1994 Chevrolet Impala SS; includes a related
article with a countervailing view; Evaluation by Daniel Charles
Ross (Motor Trend 6/94)
The first problem is that a Caprice Classic looks like your
dad's car. The second problem, Caprice power, is related to the
first. Even if you bought a 5.7-liter-equipped LTZ model last
year, with its top-line 180 horse-power, you still don't look
bad. You aren't going to pick up any cheerleaders in this car.
Fortunately, the loan arranger is here to help you. This isn't a
famous masked man, but the finance wizard down at the Chevy store
where you sign the note on the back-in-black '94 Impala SS. The
car is back to save the town after a 25-year hiatus, and this
time, the good guys are wearing black.
The first Impala SS (for Super Sport, Simply Stupendous, or
Sorry, Speeding)since 1969 rolled off the assembly line in
Arlington, Texas, February 14. It's been a long, dry season for
such hot full-size, rear-drive sedans. Chevy badly needed the SS
model to shore up a flagging performance image.
Some of you, however, will have to wait until next year to
get one. Only about 6000 copies will be made in the '94 model run
due to an assembly choke-point attributed to the wheel supplier,
but next year, more than 12,000 units can be planned if demand
warrants. Consequently, this car is a rare and elemental thing,
like plutonium, with enough street performance to be proud of.
The Impala badge fails to disguise the Capriciousness of the
underlying car.Yeah, it's built from Caprice Classic bits, but
the good ones used (up until now) only on police packages.
Historically, going back to the first appearance of the nameplate
in '58 as a trim option on the Chevy Bel Air, the Impala began as
a clone. In '59, the success of the package inspired it to become
a stand-alone variation, and in '61, the Super Sport hit the
streets as a performance model of Impala coupes, sedans, and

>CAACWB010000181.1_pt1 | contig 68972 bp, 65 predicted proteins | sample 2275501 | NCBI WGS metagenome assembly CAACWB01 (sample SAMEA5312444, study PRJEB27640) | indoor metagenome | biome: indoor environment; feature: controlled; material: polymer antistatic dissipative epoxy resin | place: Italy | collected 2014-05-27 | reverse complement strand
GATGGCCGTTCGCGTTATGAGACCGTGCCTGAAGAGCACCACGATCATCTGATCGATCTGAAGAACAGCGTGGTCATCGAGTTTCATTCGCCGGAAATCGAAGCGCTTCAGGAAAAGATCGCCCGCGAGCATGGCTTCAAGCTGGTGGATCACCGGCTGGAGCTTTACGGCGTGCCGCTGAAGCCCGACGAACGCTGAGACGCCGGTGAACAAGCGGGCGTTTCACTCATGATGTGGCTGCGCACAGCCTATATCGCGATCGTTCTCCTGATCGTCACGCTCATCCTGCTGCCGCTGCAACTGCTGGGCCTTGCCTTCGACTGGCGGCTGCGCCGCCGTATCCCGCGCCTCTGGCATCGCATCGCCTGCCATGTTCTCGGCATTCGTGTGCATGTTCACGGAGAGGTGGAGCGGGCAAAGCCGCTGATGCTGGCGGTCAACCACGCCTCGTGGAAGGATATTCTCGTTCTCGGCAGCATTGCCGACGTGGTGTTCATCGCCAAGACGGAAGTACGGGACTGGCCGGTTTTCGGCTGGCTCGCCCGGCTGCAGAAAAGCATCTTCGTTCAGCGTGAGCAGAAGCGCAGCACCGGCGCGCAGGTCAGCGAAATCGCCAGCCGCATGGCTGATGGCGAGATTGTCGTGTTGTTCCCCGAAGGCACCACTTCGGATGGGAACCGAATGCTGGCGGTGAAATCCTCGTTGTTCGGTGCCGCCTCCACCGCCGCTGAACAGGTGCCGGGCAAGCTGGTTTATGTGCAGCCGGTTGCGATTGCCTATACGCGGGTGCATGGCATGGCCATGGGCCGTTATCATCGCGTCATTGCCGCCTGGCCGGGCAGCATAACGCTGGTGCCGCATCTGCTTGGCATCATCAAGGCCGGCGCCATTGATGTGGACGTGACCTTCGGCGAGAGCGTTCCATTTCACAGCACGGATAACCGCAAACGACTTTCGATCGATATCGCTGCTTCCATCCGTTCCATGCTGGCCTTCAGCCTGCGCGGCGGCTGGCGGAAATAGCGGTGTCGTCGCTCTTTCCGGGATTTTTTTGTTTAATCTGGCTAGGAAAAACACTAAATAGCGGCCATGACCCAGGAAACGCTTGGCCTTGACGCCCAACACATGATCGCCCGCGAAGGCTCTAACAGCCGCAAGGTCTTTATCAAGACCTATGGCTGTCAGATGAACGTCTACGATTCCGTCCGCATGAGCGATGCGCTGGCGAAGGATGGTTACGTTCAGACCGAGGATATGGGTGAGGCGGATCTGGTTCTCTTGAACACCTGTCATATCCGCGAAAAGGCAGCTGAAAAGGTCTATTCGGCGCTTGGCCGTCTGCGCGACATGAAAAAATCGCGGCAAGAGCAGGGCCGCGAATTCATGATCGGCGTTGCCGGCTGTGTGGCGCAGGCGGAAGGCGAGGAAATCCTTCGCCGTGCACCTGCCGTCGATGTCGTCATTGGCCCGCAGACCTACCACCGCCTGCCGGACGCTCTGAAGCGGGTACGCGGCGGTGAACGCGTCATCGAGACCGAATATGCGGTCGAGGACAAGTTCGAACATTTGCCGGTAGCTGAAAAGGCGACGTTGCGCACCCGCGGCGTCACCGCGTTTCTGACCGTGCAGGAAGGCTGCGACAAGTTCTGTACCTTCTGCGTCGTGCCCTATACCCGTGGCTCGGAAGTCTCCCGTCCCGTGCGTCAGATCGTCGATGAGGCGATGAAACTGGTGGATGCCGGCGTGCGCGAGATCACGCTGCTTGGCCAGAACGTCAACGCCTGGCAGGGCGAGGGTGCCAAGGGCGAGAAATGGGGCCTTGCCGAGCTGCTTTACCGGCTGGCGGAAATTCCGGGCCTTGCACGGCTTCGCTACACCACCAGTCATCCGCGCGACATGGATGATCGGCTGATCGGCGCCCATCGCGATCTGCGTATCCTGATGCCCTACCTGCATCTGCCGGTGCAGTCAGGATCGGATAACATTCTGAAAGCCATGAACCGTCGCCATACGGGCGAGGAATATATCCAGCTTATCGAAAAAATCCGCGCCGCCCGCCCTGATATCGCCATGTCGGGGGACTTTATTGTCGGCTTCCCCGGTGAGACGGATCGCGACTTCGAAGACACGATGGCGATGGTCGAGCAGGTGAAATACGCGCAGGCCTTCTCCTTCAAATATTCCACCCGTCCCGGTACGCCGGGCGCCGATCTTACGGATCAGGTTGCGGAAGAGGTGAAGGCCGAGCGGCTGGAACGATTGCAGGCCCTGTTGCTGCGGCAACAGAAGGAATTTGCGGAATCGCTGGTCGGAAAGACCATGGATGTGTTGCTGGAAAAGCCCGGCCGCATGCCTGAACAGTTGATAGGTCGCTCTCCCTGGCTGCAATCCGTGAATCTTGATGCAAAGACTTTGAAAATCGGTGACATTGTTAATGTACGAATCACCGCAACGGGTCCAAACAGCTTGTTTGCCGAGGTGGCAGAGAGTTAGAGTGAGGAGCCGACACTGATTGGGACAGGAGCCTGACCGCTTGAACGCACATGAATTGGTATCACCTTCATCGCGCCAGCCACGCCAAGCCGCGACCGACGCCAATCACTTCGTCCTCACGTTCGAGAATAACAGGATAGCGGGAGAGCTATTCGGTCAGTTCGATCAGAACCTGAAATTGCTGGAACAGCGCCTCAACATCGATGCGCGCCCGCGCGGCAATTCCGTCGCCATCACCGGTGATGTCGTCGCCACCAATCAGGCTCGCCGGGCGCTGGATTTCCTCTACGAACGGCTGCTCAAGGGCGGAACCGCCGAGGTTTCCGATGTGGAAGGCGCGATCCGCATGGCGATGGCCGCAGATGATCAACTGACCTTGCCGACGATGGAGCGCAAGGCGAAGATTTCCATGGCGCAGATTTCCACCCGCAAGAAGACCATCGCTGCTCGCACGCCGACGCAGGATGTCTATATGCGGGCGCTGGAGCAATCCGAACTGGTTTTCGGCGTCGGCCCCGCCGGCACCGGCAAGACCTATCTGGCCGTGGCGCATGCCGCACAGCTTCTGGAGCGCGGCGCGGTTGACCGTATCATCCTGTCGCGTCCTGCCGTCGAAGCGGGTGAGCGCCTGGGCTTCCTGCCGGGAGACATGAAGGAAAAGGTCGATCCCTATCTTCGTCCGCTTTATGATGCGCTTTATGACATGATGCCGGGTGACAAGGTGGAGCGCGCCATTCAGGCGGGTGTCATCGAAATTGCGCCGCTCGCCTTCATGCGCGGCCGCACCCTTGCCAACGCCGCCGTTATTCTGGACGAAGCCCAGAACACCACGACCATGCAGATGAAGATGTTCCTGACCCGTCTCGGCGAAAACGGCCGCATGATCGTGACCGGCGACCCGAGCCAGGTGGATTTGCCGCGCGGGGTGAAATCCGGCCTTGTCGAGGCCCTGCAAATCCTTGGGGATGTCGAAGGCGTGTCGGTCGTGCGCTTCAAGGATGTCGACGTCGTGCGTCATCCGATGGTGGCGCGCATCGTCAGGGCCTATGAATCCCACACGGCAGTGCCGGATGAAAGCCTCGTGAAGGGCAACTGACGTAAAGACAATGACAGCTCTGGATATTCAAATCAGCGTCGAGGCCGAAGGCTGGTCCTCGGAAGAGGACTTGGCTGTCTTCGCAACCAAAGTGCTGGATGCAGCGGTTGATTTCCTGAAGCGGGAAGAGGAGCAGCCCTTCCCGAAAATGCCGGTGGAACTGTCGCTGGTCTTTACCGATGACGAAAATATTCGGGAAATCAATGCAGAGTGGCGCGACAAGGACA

convertibles. The badge was retired in '69. Now it's back as a
new bad boy born of the Caprice line, but in sedan form only.
The wait was worth it. An impressive 260 horsepower is
supplied by Chevy's LT1 5.7-liter V-8, the same power pump
provided for the police car and a direct and close descendent of
that used in the Corvette. The neo-classic small-block eight
gives the Impala SS impressive low-end punch and a charge to
redline. New for the V-8 in '94 is sequential fuel injection for
more precise fuel metering and a powerful new powertrain control
module that can oversee the fuel injection, the "Opti-Spark"
ignition system, and the shift points of the 4L60-E
electronically controlled four-speed automatic transmission.
Compared to the output of last year's LO5 engine, the SS LT1
makes 80 horsepower more and an additional 30 pound-feet of
torque. Impala avoirdupois tips the scales at slightly over 4200
pounds, but plenty of it is ready to be spurred into action by
your right foot. Careful modulation of the throttle is necessary
to keep rear-wheel contribution to global warming down to the
indispensable minimum, but the car flat goes, bud, no kidding. It
clocked an impressive 0-60 time of 7.1 seconds, compared to 8.5
seconds in our last Caprice test (April '93). Yet despite the
improvements, this engine also starts to run out of breath in
higher rpm registers like the V-8 it replaced. The quarter-mile
dial of 15.4 seconds at 91.1 mph is 1.2 seconds and 7.7 mph
faster than the last 5.7-liter Caprice we tested, making this
significantly quicker than the legendary SS396 Impalas of yore.
In instrumented testing, the SS shined most brightly in
braking from 60 mph.At a staggering 120 feet, it's about a boat
and trailer shorter (13 feet) than in our last Caprice test.
Though the car comes equipped with GM's first-class Delco ABS VI
as standard equipment--same as the Caprice--the brakes are
radically upgraded for the SS. The four-wheel ventilated power
disc system includes huge 12.1-inch rotors (gratifyingly visible
behind the classy five-spoke mags), modernized from the Caprice's
standard 9.5-inch rear drums.
Its home-sweet-home is the street, and here, chassis
improvements made over the last 25 years stand out. The Impala's
front suspension features the same independent short and long
arms, steel alloy coil springs, and stabilizer bar as the current
Caprice, though the settings are firmed up to heavy-duty
standards. In the rear, all cars on the platform have a four-link
live axle with coils, stabilizer, and shock absorbers 10
millimeters larger; the Impala is tuned stiffer. Handling, with
quick firm-feel power steering, is so good this setup ought to be
expanded to the entire Caprice brotherhood. The SS has a natural
tendency toward tail-happiness, we found, but clocked 62.9 mph
(versus the Caprice's 61.7) in our 600-foot slalom. An 0.83g
figure was scrubbed off the skidpad, a negligible difference from
the Caprice's 0.82.
The Impala SS is as great a value as it is a performance
statement. Your $23,355 buys the right engine, ride, and
performance. And best of all, it ain't Your Dad's Car--unless
you're Luke Skywalker.